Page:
There are no formal testing guidelines for testing the allergenic potential of test chemicals. Moreover, there are no validated animal models for assessing immediate hypersensitivity. Industrial and academic scientists have developed animal models used to screen for potential allergenicity. These animal models will be discussed in later chapters.
Manufacturers of biotechnology-derived plants and the FDA have devised a strategy assessing the allergic potential of transgenic plants and foodstuffs derived from these plant types (Metcalfe et al., 1996).
There are two courses of action depending on whether the source gene introduced into foods originated in a plant known to be a source of allergens.
Proteins from Source Plants with Known Allergic Potential
If the gene originates in a plant with known allergens, the FDA, as part of its policy on foods derived from new plant varieties, has mandated a series of tests designed to assess the allergic potential of the gene product. To test for the presence of known source allergens in the new transgenic plant (e.g., peanut allergens transfected into soybeans), ELISAs can be performed using pooled IgE from allergic patients with a documented sensitivity to source plant allergens. A positive reaction in the assay gives strong evidence that a source allergen has been transfected into the new plant variety. Consequently, the FDA requires labeling of the product to indicate the presence of the allergen from the source plant.
Additional tests must be undertaken to ascertain whether normal food processing would eliminate the allergenic potential of the protein. For example, if derived oils are the final consumer products and the allergen is a protein, there is little possibility of exposure to the protein allergen. Similarly, normal food processing (e.g., heating or freezing) may destroy the allergenicity.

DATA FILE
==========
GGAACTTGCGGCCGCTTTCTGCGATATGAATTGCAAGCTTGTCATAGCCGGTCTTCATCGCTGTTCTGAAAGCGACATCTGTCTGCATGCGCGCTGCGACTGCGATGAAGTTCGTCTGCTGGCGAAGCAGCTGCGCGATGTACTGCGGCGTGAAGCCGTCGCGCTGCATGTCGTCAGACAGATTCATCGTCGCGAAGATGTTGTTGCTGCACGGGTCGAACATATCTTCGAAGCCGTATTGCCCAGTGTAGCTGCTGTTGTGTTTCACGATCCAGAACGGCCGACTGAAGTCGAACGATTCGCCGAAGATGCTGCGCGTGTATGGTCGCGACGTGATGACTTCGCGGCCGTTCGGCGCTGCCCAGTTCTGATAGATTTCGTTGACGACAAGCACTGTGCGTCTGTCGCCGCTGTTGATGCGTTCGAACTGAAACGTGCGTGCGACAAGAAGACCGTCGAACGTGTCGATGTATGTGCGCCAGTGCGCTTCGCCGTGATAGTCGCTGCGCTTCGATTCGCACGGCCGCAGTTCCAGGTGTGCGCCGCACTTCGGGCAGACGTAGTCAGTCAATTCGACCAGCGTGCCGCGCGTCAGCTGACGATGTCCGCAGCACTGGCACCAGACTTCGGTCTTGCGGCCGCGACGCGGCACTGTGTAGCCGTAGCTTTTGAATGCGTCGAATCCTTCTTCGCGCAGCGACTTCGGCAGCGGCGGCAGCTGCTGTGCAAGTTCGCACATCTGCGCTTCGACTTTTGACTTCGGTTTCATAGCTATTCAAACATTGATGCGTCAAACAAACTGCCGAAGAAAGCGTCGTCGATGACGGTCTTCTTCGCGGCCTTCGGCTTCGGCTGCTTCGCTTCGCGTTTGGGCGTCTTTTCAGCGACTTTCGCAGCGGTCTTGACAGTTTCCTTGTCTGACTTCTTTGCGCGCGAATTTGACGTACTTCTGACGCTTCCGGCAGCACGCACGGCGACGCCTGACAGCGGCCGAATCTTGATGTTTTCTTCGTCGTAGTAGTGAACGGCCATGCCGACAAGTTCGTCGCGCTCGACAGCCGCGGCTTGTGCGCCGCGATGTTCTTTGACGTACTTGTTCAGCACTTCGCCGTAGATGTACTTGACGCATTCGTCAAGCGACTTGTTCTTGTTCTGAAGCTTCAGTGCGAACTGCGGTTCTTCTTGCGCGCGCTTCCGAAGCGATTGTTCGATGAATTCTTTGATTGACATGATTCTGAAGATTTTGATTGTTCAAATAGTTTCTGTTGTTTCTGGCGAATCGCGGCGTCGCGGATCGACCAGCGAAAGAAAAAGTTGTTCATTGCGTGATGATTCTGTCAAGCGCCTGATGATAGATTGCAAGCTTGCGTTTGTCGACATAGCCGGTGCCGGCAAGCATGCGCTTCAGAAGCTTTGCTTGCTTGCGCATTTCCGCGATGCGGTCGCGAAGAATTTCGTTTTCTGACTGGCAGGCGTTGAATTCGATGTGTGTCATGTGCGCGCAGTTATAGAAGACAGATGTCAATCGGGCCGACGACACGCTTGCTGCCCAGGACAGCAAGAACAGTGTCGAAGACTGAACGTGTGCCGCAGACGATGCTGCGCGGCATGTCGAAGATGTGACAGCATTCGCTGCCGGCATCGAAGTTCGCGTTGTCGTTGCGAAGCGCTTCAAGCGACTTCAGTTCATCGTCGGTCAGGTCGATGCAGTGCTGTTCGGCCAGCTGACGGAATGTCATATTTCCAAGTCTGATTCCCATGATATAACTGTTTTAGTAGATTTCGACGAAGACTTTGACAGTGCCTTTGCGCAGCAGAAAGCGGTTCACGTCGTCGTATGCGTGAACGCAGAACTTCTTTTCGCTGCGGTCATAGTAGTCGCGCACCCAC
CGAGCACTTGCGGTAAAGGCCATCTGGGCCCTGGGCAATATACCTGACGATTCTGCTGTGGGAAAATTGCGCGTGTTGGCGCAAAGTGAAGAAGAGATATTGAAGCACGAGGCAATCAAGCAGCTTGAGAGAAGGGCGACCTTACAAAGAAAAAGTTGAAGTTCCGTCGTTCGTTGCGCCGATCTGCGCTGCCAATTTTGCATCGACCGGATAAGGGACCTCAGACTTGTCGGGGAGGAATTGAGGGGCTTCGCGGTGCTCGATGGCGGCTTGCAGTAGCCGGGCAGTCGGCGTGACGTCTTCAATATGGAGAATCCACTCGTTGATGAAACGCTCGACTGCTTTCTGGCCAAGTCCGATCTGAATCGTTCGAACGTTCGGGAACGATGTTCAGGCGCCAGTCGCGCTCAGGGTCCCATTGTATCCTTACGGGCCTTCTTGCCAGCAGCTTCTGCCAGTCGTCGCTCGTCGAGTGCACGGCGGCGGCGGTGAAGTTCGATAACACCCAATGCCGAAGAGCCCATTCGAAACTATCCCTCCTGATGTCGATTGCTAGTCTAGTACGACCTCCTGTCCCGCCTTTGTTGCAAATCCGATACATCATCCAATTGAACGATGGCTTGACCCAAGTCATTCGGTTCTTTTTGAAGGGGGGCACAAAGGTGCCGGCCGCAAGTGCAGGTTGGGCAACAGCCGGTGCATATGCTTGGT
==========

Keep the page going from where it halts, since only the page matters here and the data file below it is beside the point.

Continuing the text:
If the gene product is negative in the in vitro assays, additional tests would be undertaken to confirm the lack of allergenic potential. Subjects sensitive to the source protein would be skin tested with an extract from the new transgenic plant variety using an in vivo prick or scratch test. If positive skin tests are demonstrable, the FDA requires labeling as described previously. If the gene product is negative in both the in vitro and in vivo skin test assays, an in vivo challenge test is used to confirm nonallergenicity. Sensitive and nonsensitive patients would be challenged with the food in tightly controlled, doubleblind, placebo-controlled food challenges (DBPCFCs) (M. Bernstein et al., 1982). When no adverse reactions are observed in the testing protocols, it is assumed that the new plant variety does not express endogenous allergens present in the source plant.
The DBPCFCs are necessary to confirm food allergic reactions but they are not without risk to the patient. Double-blind testing is necessary because of the known discrepancy between subjective observations (e.g., migraine headaches and intestinal symptoms) and the challenge tests (Anonymous, 1997). In addition, the risk of anaphylactic reactions is an inherent danger in testing skin-test-positive patients.
To properly interpret the data from challenge tests, careful consideration should be given to technical and confounding factors (Bindslev-Jenson et al., 1994). Obviously, the form (e.g., raw, cooked, or freeze-dried) and the amount of food necessary to evoke symptoms are critical. The identification and delineation of additive or synergistic factors that influence the data are also important. Select trigger reactions induced by drugs, alcohol, exercise, heat or cold temperatures may be necessary to elicit food allergic reactions in challenge tests.
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